Has your ethical compass been clouded by what technology allows you to do? That’s what the Trichordist addresses in his June 18th post. (Thanks Holly Messinger for bring this post to my attention) It’s a long, passionate, and reasoned response to an intern’s post on the NPR blog where she confesses to not buying the music she listens to. The Trichordist, naturally, focused on the recording industry, but I think his post transcends the recording industry. It applies to all artists from illustrators to photographers to writers to web designers and all creators.
If you haven’t read the post, here is a portion:
June 18, 2012
Letter to Emily White at NPR All Songs Considered.
Recently Emily White, an intern at NPR All Songs Considered and GM of what appears to be her college radio station, wrote a post on the NPR blog in which she acknowledged that while she had 11,000 songs in her music library, she’s only paid for 15 CDs in her life. Our intention is not to embarrass or shame her. We believe young people like Emily White who are fully engaged in the music scene are the artist’s biggest allies. We also believe–for reasons we’ll get into–that she has been been badly misinformed by the Free Culture movement. We only ask the opportunity to present a countervailing viewpoint.
My intention here is not to shame you or embarrass you. I believe you are already on the side of musicians and artists and you are just grappling with how to do the right thing. I applaud your courage in admitting you do not pay for music, and that you do not want to but you are grappling with the moral implications. I just think that you have been presented with some false choices by what sounds a lot like what we hear from the “Free Culture” adherents.
I must disagree with the underlying premise of what you have written. Fairly compensating musicians is not a problem that is up to governments and large corporations to solve. It is not up to them to make it “convenient” so you don’t behave unethically. (Besides–is it really that inconvenient to download a song from iTunes into your iPhone? Is it that hard to type in your password? I think millions would disagree.)
Please, read the entire blog post. Go to The Trichordist: letter to Emily White at NPR All Songs Considered.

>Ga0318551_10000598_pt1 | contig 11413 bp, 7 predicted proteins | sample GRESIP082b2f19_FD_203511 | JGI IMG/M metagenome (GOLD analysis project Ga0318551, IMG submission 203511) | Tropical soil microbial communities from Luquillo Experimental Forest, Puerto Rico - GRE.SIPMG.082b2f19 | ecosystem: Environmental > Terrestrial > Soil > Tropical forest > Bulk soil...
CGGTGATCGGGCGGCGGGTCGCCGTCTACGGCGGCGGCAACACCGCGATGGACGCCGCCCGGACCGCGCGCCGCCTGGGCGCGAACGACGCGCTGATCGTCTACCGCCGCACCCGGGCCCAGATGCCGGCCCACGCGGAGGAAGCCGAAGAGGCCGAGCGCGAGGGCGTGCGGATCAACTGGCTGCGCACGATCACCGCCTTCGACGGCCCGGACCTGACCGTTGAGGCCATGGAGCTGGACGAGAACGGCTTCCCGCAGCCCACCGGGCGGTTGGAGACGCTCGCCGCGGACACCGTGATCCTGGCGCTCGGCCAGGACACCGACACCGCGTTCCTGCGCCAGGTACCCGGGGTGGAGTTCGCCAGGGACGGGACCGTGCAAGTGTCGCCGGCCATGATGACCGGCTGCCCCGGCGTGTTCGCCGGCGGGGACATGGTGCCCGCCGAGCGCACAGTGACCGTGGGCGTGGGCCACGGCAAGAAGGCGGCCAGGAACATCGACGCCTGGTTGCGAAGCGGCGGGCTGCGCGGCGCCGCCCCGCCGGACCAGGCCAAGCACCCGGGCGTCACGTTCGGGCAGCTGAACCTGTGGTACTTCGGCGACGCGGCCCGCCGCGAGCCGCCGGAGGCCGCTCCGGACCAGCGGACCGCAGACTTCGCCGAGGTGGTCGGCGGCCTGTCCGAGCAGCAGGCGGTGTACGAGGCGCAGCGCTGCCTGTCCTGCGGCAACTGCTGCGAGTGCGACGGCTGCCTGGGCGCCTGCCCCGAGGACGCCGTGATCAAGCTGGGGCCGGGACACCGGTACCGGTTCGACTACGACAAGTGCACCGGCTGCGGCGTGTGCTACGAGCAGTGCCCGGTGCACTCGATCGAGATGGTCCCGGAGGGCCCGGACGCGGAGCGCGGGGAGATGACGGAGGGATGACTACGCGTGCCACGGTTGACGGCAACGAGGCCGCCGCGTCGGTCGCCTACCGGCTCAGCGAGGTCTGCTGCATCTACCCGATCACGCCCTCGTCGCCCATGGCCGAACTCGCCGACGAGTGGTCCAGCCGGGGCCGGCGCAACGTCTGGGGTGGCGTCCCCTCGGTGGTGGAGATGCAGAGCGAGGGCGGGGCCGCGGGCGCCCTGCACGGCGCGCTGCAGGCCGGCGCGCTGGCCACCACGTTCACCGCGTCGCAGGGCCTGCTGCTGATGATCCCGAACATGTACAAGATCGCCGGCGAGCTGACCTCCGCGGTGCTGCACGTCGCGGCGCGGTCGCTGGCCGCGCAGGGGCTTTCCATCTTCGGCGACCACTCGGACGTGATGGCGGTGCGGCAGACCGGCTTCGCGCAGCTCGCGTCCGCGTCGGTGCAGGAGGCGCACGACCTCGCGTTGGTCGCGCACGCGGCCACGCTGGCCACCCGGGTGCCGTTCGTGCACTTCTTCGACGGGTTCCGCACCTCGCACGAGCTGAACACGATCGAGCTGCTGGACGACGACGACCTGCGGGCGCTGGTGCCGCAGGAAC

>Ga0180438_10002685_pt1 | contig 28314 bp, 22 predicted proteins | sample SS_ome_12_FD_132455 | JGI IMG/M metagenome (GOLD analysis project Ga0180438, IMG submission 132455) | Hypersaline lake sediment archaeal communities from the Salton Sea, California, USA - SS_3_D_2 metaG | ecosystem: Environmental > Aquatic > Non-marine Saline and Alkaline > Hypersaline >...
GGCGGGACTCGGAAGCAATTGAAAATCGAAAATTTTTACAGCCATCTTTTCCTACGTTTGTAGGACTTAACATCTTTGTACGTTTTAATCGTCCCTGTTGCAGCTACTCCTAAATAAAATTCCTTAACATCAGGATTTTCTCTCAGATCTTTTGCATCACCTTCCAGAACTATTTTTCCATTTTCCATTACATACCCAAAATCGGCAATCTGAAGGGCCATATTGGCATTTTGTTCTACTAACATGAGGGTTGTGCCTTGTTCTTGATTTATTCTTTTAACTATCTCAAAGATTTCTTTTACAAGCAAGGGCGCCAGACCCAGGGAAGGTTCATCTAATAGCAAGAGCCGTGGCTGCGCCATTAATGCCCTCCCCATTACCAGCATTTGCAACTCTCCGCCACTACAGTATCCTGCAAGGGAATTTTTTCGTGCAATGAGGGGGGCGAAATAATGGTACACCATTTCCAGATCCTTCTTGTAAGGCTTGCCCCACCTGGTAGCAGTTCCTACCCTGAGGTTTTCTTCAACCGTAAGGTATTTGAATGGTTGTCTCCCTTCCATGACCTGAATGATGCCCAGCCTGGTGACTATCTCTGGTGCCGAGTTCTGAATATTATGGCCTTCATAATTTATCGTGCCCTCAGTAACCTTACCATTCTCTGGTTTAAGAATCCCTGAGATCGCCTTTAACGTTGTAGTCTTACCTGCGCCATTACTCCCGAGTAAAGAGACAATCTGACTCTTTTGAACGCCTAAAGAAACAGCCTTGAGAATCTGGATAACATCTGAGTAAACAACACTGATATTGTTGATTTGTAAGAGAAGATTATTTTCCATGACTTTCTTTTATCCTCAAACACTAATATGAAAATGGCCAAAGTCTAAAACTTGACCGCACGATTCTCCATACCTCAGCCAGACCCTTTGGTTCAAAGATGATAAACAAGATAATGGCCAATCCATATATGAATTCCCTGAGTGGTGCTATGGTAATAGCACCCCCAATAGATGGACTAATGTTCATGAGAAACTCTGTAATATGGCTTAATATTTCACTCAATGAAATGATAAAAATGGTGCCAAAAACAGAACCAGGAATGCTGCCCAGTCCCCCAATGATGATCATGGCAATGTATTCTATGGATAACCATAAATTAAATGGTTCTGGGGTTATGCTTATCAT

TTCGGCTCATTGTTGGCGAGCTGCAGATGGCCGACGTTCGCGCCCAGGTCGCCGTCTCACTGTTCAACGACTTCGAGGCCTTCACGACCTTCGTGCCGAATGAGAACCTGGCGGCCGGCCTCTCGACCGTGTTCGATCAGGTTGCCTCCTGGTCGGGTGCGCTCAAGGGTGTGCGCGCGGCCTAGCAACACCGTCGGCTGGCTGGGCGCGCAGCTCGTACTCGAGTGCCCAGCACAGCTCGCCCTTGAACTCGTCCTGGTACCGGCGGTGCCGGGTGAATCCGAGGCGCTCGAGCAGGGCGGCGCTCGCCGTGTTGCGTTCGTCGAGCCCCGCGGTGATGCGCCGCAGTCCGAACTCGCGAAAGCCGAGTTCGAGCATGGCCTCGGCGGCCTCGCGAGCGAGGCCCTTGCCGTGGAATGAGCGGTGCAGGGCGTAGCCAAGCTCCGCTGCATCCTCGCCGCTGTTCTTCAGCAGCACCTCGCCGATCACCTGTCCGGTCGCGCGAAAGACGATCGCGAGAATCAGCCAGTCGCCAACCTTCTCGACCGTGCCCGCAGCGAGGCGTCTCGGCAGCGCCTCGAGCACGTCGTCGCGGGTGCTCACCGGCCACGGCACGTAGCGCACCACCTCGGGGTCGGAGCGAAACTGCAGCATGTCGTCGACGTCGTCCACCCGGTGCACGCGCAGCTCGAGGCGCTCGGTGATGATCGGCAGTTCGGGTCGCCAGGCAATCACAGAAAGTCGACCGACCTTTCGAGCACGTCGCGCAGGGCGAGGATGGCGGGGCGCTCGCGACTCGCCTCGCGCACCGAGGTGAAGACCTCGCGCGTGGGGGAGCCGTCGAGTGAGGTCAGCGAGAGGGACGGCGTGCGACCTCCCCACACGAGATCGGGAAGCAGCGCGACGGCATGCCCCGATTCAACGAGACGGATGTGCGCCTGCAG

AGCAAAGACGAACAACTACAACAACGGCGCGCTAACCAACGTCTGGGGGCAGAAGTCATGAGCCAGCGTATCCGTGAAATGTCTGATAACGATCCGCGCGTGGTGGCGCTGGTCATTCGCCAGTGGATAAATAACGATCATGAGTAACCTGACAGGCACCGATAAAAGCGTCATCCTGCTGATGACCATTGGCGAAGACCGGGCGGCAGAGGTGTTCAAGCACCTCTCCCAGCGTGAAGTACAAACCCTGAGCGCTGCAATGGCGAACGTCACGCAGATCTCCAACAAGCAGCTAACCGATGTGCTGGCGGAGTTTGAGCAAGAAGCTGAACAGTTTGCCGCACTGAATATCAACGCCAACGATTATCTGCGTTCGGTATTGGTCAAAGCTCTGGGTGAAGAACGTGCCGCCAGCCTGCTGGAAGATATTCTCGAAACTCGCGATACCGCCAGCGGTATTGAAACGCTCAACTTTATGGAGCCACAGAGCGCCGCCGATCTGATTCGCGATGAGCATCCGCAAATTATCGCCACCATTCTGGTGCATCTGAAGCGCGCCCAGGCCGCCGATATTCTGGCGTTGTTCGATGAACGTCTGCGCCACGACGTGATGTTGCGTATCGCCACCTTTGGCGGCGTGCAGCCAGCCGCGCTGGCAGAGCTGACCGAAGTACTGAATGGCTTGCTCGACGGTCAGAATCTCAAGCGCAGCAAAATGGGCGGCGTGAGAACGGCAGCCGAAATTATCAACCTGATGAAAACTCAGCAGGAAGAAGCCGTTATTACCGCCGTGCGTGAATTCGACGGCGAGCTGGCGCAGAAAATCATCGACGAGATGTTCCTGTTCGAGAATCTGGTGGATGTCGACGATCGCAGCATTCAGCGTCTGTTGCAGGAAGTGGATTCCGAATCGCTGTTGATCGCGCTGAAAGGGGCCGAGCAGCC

Those of you who are old enough to remember ‘before the internet,’ would you have dreamed of taking a piece of art out of a museum or gallery? Would you take a record from the rack at the record store and record it on your tape player, leaving the record behind?
Those of you who are not old enough to remember ‘before the net.’ Would you go into your local department store and attempt to take a record or book without paying for it? No? Why not? Because it’s stealing.
I know some of you are going to say, but I loaned my records or books to my friends all the time. Yes, the operative word here is loaned. If your friend wanted a copy of his own; he had to buy one. Do I think that pirating copyrighted work started with the internet? Of course not.
The age of the internet, however, has made it ‘easy and convenient’ for artists to make their work available to the world. It has also made it ‘easy and convenient’ to ignore copyright. Images & music & books all are owned by their creators. They have a right to be paid for their work. You don’t expect to work for free, do you?
The internet has also made it the
buyer’s downloader’s responsibility to verify that the song or image or text being downloaded is not stolen. How do you do that? Go directly to the creator’s website. Look for attributions and copyright notices. Learn about copyright laws. (Learn the basics here.)
But in order for John Q Public to be able to discern which items are stolen we, the creators, must display attributions and copyright information clearly. Too often, blogs and websites that I visit, have no attributions or copyright notices.
It distresses me that some excuse their use of copyrighted materials for their blogs by saying it’s “fair use.” Fair use depends upon the purpose and character of the use, the nature of the copyrighted work, how much of the work is used, and the effect of the use upon the potential market for, or value of, the copyrighted work. Learn more about fair use here. If we who are creators do not educate ourselves, then stand up to educate, to protest, and or shout it out, we too, are guilty of a foggy ethics.
Love the internet. Love technology. But don’t let your ethics, your behavioral compass, be clouded by what you can do. Make a choice. Do the right thing.
If we, the creators, do not treat our own work AND the work of others, as having value, why should anyone else?